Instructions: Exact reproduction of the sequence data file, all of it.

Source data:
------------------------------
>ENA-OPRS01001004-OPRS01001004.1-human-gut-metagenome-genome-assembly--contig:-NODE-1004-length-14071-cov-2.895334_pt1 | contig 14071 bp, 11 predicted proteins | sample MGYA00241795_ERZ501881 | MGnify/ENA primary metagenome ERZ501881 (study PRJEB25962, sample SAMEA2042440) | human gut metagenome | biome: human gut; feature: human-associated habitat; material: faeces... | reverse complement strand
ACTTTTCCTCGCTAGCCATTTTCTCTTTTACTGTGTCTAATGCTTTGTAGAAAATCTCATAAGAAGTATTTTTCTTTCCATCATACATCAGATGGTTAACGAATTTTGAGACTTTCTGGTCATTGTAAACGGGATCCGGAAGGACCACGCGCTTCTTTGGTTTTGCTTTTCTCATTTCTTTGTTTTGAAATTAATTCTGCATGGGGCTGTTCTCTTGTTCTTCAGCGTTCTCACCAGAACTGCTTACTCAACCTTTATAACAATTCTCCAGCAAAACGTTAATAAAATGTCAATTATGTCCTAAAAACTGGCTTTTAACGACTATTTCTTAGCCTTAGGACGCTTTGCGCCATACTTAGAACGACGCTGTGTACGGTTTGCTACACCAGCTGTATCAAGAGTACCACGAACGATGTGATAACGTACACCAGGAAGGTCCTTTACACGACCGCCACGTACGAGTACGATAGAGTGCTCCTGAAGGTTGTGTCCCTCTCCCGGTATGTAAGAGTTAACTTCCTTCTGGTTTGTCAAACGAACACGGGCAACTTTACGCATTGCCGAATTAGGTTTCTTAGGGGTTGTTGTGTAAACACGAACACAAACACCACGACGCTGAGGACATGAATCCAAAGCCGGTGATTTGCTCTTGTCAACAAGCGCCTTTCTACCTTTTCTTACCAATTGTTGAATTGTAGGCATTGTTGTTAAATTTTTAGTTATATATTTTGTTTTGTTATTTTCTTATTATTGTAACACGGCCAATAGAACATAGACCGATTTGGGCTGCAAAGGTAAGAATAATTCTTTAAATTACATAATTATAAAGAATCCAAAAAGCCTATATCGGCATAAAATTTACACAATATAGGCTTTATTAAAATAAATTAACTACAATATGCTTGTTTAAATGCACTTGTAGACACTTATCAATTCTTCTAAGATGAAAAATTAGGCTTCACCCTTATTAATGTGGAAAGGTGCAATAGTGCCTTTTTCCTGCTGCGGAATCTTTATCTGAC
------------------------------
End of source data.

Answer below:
>ENA-OPRS01001004-OPRS01001004.1-human-gut-metagenome-genome-assembly--contig:-NODE-1004-length-14071-cov-2.895334_pt1 | contig 14071 bp, 11 predicted proteins | sample MGYA00241795_ERZ501881 | MGnify/ENA primary metagenome ERZ501881 (study PRJEB25962, sample SAMEA2042440) | human gut metagenome | biome: human gut; feature: human-associated habitat; material: faeces... | reverse complement strand
ACTTTTCCTCGCTAGCCATTTTCTCTTTTACTGTGTCTAATGCTTTGTAGAAAATCTCATAAGAAGTATTTTTCTTTCCATCATACATCAGATGGTTAACGAATTTTGAGACTTTCTGGTCATTGTAAACGGGATCCGGAAGGACCACGCGCTTCTTTGGTTTTGCTTTTCTCATTTCTTTGTTTTGAAATTAATTCTGCATGGGGCTGTTCTCTTGTTCTTCAGCGTTCTCACCAGAACTGCTTACTCAACCTTTATAACAATTCTCCAGCAAAACGTTAATAAAATGTCAATTATGTCCTAAAAACTGGCTTTTAACGACTATTTCTTAGCCTTAGGACGCTTTGCGCCATACTTAGAACGACGCTGTGTACGGTTTGCTACACCAGCTGTATCAAGAGTACCACGAACGATGTGATAACGTACACCAGGAAGGTCCTTTACACGACCGCCACGTACGAGTACGATAGAGTGCTCCTGAAGGTTGTGTCCCTCTCCCGGTATGTAAGAGTTAACTTCCTTCTGGTTTGTCAAACGAACACGGGCAACTTTACGCATTGCCGAATTAGGTTTCTTAGGGGTTGTTGTGTAAACACGAACACAAACACCACGACGCTGAGGACATGAATCCAAAGCCGGTGATTTGCTCTTGTCAACAAGCGCCTTTCTACCTTTTCTTACCAATTGTTGAATTGTAGGCATTGTTGTTAAATTTTTAGTTATATATTTTGTTTTGTTATTTTCTTATTATTGTAACACGGCCAATAGAACATAGACCGATTTGGGCTGCAAAGGTAAGAATAATTCTTTAAATTACATAATTATAAAGAATCCAAAAAGCCTATATCGGCATAAAATTTACACAATATAGGCTTTATTAAAATAAATTAACTACAATATGCTTGTTTAAATGCACTTGTAGACACTTATCAATTCTTCTAAGATGAAAAATTAGGCTTCACCCTTATTAATGTGGAAAGGTGCAATAGTGCCTTTTTCCTGCTGCGGAATCTTTATCTGAC